OK, in order for this line of reasoning to work, you have to agree with the premise that: all that matters for the Cubs is the future right now. What happens the rest of this season doesn't mean dick, because Hendry and Quade are being entirely short sighted, ignoring playing prospects in order to possibly win a few games in a feeble attempt to save their own jobs. In fact, if you choose to lie down, take a nap, and not wake up until October, that's alright by me.
Still here? Good. Task #1 on the critical path really does not change based on the events of this weekend:
Hire a General Manager who knows what he (or she) is doing.
Once that is accomplished, whatever Task #2 on the critical path was, it has now become thus:
There is a number between 0 and 24 million, which is the amount of American dollars it will cost the Chicago Cubs to make Carlos Zambrano go away forever. 24 million is, essentially, the average of what I have heard from several media sources as the amount of money still remaining on his contract. He will certainly receive an amount greater than 0, but he is certainly NOT entitled to the full 24 million. The new GM who knows what he (or she) is doing will work with the league and the players' union to minimize that number.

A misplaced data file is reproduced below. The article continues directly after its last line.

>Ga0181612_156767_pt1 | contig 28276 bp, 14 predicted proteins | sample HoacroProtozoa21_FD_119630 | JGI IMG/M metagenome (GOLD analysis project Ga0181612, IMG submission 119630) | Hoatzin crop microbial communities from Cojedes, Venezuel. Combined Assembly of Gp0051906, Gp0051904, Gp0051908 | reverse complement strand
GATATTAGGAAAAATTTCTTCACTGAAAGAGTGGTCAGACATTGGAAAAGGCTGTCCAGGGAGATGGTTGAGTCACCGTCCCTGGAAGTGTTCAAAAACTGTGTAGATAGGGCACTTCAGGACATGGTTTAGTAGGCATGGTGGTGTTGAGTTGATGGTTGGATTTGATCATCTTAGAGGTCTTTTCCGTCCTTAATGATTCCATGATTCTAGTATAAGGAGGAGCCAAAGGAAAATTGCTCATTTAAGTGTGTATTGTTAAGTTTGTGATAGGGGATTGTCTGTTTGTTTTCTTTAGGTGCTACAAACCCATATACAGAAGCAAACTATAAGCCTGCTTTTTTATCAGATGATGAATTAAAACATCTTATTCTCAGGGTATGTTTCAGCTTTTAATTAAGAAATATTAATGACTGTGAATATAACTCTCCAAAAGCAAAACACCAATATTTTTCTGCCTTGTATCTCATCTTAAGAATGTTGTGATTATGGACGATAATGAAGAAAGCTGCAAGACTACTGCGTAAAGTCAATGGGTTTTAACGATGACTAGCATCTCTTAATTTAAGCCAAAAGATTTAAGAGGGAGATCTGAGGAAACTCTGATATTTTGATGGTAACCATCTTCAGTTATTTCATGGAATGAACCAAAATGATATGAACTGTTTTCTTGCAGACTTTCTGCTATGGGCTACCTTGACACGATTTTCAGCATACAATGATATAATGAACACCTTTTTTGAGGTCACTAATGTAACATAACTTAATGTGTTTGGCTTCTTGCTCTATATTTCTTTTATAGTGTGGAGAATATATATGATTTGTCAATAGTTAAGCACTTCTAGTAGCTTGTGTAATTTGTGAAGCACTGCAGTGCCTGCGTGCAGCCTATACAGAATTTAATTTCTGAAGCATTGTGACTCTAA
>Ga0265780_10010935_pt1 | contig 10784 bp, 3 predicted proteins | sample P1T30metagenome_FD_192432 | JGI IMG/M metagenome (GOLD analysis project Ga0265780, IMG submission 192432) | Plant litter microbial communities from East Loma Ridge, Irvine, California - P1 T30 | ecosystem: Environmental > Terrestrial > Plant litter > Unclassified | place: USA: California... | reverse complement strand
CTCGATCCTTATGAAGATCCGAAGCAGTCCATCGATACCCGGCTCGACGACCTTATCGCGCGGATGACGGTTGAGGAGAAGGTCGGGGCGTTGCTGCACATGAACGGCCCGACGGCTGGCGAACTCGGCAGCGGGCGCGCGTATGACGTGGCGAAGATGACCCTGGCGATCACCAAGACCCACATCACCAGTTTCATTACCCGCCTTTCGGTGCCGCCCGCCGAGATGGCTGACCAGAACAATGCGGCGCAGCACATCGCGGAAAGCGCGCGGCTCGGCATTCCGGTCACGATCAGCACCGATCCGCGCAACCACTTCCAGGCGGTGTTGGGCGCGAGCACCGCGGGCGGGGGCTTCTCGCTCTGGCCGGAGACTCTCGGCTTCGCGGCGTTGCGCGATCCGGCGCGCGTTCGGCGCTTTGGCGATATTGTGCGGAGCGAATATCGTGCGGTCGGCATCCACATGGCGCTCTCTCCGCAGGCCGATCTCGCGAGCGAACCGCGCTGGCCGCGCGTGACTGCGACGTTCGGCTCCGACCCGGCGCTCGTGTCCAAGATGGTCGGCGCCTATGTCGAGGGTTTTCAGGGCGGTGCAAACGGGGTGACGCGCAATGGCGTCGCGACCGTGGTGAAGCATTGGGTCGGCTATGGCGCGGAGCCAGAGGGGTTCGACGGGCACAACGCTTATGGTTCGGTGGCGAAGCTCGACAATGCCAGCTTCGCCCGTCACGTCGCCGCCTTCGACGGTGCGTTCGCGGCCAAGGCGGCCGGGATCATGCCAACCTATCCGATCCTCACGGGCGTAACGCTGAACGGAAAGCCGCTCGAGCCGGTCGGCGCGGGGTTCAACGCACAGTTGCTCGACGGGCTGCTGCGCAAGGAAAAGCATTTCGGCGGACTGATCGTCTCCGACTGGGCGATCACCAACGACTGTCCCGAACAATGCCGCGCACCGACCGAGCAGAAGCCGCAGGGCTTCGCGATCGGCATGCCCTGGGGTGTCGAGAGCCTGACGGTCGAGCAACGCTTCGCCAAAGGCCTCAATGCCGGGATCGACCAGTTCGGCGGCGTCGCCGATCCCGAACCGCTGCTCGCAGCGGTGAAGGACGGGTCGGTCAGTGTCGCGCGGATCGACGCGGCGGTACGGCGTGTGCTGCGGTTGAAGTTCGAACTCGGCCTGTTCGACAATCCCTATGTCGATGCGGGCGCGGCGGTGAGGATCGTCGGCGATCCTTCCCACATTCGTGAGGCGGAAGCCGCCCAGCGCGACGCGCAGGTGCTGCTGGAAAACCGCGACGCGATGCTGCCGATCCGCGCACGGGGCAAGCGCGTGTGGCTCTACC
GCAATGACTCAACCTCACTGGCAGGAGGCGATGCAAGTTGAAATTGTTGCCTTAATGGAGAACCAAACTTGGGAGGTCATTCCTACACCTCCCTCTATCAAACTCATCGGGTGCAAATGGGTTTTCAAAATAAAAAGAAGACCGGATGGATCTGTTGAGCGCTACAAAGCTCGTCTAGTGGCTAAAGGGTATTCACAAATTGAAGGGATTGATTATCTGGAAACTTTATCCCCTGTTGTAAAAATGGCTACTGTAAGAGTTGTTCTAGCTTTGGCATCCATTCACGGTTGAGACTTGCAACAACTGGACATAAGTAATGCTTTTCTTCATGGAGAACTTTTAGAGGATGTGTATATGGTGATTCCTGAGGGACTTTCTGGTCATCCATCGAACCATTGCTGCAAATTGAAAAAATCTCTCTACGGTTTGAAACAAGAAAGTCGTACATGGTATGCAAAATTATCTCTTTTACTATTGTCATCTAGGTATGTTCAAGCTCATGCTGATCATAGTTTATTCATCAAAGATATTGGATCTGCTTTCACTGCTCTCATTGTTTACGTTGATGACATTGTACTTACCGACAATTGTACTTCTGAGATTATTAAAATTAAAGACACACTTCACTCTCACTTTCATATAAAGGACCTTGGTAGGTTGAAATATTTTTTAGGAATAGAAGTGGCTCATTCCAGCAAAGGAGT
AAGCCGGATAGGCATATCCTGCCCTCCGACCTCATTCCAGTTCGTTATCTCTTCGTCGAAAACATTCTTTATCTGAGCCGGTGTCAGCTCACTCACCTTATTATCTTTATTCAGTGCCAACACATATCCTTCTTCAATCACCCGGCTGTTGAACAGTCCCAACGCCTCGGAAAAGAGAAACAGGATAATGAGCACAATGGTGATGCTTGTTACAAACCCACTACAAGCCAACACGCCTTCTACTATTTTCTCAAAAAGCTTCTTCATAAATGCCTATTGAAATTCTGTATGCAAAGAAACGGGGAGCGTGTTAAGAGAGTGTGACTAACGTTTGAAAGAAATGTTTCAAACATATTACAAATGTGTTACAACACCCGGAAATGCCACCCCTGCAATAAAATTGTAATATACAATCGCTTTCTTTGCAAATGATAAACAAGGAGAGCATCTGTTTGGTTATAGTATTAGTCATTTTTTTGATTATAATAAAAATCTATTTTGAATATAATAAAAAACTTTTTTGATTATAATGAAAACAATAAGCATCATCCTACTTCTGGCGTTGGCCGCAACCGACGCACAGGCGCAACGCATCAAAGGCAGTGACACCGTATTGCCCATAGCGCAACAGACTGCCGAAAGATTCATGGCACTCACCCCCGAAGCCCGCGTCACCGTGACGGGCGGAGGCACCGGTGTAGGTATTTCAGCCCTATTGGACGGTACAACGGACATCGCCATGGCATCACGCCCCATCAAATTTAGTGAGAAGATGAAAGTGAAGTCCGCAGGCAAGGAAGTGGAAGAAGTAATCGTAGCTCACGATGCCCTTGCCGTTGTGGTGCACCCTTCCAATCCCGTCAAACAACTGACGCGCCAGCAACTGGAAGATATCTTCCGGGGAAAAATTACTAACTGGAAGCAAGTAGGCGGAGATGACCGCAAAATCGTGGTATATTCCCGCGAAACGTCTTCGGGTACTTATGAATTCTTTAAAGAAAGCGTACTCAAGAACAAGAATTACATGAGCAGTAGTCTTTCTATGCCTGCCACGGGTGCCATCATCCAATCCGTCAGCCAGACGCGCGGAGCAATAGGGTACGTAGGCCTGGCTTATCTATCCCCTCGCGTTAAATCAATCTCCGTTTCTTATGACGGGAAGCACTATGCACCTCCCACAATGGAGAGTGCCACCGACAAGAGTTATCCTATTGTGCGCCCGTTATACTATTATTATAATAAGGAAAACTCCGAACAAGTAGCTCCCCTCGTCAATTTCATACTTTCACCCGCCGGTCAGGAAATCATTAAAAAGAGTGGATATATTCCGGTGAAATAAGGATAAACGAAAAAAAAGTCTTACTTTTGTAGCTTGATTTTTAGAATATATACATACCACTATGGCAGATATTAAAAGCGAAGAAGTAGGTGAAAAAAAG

So now, that Zambrano's tantrum, hasty retirement, and agent-orchestrated un-retirement has saved the Cubs a sum of money, hopefully a great sum of money, that before Friday evening they most certainly were on the hook for, now the new GM who knows what he (or she) is doing can then accomplish Task #3 on the critical path:
Trade Alfonso Soriano to an AL team to be their new DH.
Will the Cubs get to wash their hands of the $54 million they still owe him? Hell naw. They will still owe him the vast majority of it. But, it won't hurt as much to swallow this particular load that it would have, now that they owe Zambrano less thanthey would have.
Once this trade is made, then that opens up outfield positions for the only real prospects we have, guys like Brett Jackson and (I suppose) Tyler Colvin. The result? The outfield is far superior defensively, our offensive speed has increased, and the team as a whole will be free from the crushing albatross that Soriano has become. Just as his arrival was absolutely a symbol of a new Spendy Cubs era, his departure will symbolize something of a new beginning.
And yes, it will be the, let's say, 40th new beginning since the end of World War II. But you and I only know one thing for certain. The 39th new beginning isn't working too well right now, so it is high time for another one, whatever it may be.